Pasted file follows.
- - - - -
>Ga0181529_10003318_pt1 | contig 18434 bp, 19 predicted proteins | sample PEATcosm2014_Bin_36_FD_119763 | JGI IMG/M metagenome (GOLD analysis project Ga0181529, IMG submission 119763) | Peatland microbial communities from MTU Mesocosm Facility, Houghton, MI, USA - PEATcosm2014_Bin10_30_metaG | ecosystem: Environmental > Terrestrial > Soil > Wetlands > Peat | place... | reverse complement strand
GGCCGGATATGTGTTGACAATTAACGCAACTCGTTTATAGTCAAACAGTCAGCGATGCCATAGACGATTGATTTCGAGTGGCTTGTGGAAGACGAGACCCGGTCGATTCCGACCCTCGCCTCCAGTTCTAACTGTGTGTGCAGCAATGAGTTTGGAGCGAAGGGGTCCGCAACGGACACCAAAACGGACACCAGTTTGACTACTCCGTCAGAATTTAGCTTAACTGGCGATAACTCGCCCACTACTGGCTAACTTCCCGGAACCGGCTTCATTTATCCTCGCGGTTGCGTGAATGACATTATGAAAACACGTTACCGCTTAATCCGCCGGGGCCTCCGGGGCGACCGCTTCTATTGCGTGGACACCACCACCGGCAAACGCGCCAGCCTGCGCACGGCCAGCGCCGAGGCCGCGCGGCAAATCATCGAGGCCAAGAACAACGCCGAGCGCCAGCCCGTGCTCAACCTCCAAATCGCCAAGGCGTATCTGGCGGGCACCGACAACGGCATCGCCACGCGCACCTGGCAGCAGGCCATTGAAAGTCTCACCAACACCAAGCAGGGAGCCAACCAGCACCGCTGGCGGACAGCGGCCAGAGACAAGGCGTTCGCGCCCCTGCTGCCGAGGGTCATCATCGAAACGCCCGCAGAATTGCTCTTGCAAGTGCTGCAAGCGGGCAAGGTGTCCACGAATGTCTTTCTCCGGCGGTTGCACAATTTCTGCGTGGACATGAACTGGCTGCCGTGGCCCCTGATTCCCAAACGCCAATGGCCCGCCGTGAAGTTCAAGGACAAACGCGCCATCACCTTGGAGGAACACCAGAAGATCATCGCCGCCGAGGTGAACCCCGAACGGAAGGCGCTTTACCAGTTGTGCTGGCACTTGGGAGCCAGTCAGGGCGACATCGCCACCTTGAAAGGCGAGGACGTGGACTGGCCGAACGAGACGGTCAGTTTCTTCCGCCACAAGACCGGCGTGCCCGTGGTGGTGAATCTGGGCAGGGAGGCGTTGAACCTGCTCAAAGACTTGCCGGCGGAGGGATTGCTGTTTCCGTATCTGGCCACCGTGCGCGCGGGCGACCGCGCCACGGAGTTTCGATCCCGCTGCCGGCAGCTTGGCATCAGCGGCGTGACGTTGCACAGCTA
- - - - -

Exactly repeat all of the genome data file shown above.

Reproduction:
>Ga0181529_10003318_pt1 | contig 18434 bp, 19 predicted proteins | sample PEATcosm2014_Bin_36_FD_119763 | JGI IMG/M metagenome (GOLD analysis project Ga0181529, IMG submission 119763) | Peatland microbial communities from MTU Mesocosm Facility, Houghton, MI, USA - PEATcosm2014_Bin10_30_metaG | ecosystem: Environmental > Terrestrial > Soil > Wetlands > Peat | place... | reverse complement strand
GGCCGGATATGTGTTGACAATTAACGCAACTCGTTTATAGTCAAACAGTCAGCGATGCCATAGACGATTGATTTCGAGTGGCTTGTGGAAGACGAGACCCGGTCGATTCCGACCCTCGCCTCCAGTTCTAACTGTGTGTGCAGCAATGAGTTTGGAGCGAAGGGGTCCGCAACGGACACCAAAACGGACACCAGTTTGACTACTCCGTCAGAATTTAGCTTAACTGGCGATAACTCGCCCACTACTGGCTAACTTCCCGGAACCGGCTTCATTTATCCTCGCGGTTGCGTGAATGACATTATGAAAACACGTTACCGCTTAATCCGCCGGGGCCTCCGGGGCGACCGCTTCTATTGCGTGGACACCACCACCGGCAAACGCGCCAGCCTGCGCACGGCCAGCGCCGAGGCCGCGCGGCAAATCATCGAGGCCAAGAACAACGCCGAGCGCCAGCCCGTGCTCAACCTCCAAATCGCCAAGGCGTATCTGGCGGGCACCGACAACGGCATCGCCACGCGCACCTGGCAGCAGGCCATTGAAAGTCTCACCAACACCAAGCAGGGAGCCAACCAGCACCGCTGGCGGACAGCGGCCAGAGACAAGGCGTTCGCGCCCCTGCTGCCGAGGGTCATCATCGAAACGCCCGCAGAATTGCTCTTGCAAGTGCTGCAAGCGGGCAAGGTGTCCACGAATGTCTTTCTCCGGCGGTTGCACAATTTCTGCGTGGACATGAACTGGCTGCCGTGGCCCCTGATTCCCAAACGCCAATGGCCCGCCGTGAAGTTCAAGGACAAACGCGCCATCACCTTGGAGGAACACCAGAAGATCATCGCCGCCGAGGTGAACCCCGAACGGAAGGCGCTTTACCAGTTGTGCTGGCACTTGGGAGCCAGTCAGGGCGACATCGCCACCTTGAAAGGCGAGGACGTGGACTGGCCGAACGAGACGGTCAGTTTCTTCCGCCACAAGACCGGCGTGCCCGTGGTGGTGAATCTGGGCAGGGAGGCGTTGAACCTGCTCAAAGACTTGCCGGCGGAGGGATTGCTGTTTCCGTATCTGGCCACCGTGCGCGCGGGCGACCGCGCCACGGAGTTTCGATCCCGCTGCCGGCAGCTTGGCATCAGCGGCGTGACGTTGCACAGCTA